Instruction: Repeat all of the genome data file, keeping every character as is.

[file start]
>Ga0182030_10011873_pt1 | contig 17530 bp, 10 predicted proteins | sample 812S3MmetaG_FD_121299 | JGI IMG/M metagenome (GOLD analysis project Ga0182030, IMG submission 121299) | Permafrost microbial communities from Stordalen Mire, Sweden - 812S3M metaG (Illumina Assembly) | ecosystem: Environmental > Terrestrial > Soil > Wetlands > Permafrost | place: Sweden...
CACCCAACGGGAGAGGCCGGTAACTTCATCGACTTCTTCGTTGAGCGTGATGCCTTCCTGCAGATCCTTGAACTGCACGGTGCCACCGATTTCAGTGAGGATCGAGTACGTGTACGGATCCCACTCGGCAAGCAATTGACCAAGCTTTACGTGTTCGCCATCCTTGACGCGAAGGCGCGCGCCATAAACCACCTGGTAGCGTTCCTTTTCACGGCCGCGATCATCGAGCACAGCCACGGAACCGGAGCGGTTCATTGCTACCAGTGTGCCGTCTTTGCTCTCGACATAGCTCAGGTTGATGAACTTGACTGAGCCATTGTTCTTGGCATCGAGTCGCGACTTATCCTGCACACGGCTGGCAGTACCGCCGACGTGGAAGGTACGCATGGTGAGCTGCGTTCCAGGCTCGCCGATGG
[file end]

>Ga0182030_10011873_pt1 | contig 17530 bp, 10 predicted proteins | sample 812S3MmetaG_FD_121299 | JGI IMG/M metagenome (GOLD analysis project Ga0182030, IMG submission 121299) | Permafrost microbial communities from Stordalen Mire, Sweden - 812S3M metaG (Illumina Assembly) | ecosystem: Environmental > Terrestrial > Soil > Wetlands > Permafrost | place: Sweden...
CACCCAACGGGAGAGGCCGGTAACTTCATCGACTTCTTCGTTGAGCGTGATGCCTTCCTGCAGATCCTTGAACTGCACGGTGCCACCGATTTCAGTGAGGATCGAGTACGTGTACGGATCCCACTCGGCAAGCAATTGACCAAGCTTTACGTGTTCGCCATCCTTGACGCGAAGGCGCGCGCCATAAACCACCTGGTAGCGTTCCTTTTCACGGCCGCGATCATCGAGCACAGCCACGGAACCGGAGCGGTTCATTGCTACCAGTGTGCCGTCTTTGCTCTCGACATAGCTCAGGTTGATGAACTTGACTGAGCCATTGTTCTTGGCATCGAGTCGCGACTTATCCTGCACACGGCTGGCAGTACCGCCGACGTGGAAGGTACGCATGGTGAGCTGCGTTCCAGGCTCGCCGATGG